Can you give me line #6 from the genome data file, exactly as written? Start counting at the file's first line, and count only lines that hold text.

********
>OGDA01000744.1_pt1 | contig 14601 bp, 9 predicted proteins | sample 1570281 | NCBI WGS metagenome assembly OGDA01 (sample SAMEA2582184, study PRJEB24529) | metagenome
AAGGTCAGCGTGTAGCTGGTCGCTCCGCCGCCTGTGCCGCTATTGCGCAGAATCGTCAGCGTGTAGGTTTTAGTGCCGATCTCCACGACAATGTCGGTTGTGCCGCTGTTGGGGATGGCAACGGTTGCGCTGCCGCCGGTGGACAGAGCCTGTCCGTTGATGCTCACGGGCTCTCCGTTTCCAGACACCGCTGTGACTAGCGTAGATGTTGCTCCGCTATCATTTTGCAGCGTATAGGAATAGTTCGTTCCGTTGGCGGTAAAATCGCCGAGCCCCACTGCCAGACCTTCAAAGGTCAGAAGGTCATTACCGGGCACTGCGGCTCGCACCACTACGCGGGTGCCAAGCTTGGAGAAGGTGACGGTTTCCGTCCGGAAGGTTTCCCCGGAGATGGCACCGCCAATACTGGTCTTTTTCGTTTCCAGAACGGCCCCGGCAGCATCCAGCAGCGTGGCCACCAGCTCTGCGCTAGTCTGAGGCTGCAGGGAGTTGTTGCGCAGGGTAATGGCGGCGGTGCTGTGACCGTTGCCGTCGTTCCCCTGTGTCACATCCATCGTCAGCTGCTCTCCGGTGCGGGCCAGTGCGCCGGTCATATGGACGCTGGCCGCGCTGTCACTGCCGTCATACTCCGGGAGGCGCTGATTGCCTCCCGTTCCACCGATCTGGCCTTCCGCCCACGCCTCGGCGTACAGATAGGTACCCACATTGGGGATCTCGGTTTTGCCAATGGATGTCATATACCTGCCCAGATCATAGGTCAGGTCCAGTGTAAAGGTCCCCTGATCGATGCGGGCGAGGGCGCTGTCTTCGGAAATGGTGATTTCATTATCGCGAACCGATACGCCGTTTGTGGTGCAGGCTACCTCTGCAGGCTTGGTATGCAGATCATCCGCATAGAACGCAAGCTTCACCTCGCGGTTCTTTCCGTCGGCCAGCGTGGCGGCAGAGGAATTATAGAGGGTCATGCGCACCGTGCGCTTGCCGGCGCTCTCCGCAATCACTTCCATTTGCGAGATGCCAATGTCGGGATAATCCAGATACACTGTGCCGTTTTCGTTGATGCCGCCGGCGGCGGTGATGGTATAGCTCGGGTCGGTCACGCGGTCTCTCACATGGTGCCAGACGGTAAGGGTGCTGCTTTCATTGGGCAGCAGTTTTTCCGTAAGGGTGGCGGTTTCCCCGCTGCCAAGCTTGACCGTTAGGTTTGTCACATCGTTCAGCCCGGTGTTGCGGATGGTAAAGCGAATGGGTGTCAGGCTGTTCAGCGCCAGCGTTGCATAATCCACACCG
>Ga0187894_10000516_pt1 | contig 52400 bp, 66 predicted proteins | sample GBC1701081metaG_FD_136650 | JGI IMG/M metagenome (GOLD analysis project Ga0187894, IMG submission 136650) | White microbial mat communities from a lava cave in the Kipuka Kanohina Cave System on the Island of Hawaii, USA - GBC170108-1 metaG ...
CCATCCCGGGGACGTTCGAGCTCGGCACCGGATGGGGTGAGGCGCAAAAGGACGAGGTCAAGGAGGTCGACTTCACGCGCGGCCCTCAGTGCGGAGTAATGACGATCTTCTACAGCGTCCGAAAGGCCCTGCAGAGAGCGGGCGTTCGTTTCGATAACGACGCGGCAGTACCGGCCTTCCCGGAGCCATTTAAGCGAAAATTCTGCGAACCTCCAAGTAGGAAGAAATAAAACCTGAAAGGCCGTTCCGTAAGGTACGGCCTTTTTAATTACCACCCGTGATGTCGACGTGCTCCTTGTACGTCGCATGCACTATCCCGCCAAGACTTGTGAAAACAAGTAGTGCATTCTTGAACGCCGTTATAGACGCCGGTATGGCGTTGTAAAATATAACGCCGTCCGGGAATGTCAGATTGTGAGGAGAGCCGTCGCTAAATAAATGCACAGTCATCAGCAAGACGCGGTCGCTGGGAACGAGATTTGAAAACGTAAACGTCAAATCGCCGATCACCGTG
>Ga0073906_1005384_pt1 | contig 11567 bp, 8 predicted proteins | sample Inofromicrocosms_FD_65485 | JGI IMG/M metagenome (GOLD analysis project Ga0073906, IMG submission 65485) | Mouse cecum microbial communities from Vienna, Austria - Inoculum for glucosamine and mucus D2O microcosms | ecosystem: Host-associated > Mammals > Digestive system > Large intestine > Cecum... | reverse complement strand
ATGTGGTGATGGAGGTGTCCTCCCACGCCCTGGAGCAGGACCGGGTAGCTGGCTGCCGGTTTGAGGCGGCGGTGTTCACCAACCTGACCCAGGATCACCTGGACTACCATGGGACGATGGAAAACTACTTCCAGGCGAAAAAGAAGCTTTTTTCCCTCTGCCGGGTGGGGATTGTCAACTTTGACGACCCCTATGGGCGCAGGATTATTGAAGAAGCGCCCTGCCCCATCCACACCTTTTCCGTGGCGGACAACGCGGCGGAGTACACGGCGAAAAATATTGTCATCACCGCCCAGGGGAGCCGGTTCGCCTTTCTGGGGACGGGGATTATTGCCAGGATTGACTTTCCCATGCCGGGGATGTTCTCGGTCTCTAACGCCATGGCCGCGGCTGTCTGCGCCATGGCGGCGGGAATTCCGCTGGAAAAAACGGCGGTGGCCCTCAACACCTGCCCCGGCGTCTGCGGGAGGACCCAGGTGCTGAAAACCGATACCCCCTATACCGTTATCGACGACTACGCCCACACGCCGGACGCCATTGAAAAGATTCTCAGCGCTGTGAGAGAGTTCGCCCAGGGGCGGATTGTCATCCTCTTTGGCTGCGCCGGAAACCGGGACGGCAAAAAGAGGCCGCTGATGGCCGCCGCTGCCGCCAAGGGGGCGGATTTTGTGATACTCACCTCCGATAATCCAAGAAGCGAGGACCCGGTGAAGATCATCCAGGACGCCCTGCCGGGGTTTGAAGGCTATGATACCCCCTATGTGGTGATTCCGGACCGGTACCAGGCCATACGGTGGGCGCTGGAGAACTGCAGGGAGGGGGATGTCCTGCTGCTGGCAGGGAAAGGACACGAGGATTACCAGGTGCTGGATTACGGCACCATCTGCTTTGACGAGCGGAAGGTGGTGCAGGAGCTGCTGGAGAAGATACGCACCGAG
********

ATGTGGTGATGGAGGTGTCCTCCCACGCCCTGGAGCAGGACCGGGTAGCTGGCTGCCGGTTTGAGGCGGCGGTGTTCACCAACCTGACCCAGGATCACCTGGACTACCATGGGACGATGGAAAACTACTTCCAGGCGAAAAAGAAGCTTTTTTCCCTCTGCCGGGTGGGGATTGTCAACTTTGACGACCCCTATGGGCGCAGGATTATTGAAGAAGCGCCCTGCCCCATCCACACCTTTTCCGTGGCGGACAACGCGGCGGAGTACACGGCGAAAAATATTGTCATCACCGCCCAGGGGAGCCGGTTCGCCTTTCTGGGGACGGGGATTATTGCCAGGATTGACTTTCCCATGCCGGGGATGTTCTCGGTCTCTAACGCCATGGCCGCGGCTGTCTGCGCCATGGCGGCGGGAATTCCGCTGGAAAAAACGGCGGTGGCCCTCAACACCTGCCCCGGCGTCTGCGGGAGGACCCAGGTGCTGAAAACCGATACCCCCTATACCGTTATCGACGACTACGCCCACACGCCGGACGCCATTGAAAAGATTCTCAGCGCTGTGAGAGAGTTCGCCCAGGGGCGGATTGTCATCCTCTTTGGCTGCGCCGGAAACCGGGACGGCAAAAAGAGGCCGCTGATGGCCGCCGCTGCCGCCAAGGGGGCGGATTTTGTGATACTCACCTCCGATAATCCAAGAAGCGAGGACCCGGTGAAGATCATCCAGGACGCCCTGCCGGGGTTTGAAGGCTATGATACCCCCTATGTGGTGATTCCGGACCGGTACCAGGCCATACGGTGGGCGCTGGAGAACTGCAGGGAGGGGGATGTCCTGCTGCTGGCAGGGAAAGGACACGAGGATTACCAGGTGCTGGATTACGGCACCATCTGCTTTGACGAGCGGAAGGTGGTGCAGGAGCTGCTGGAGAAGATACGCACCGAG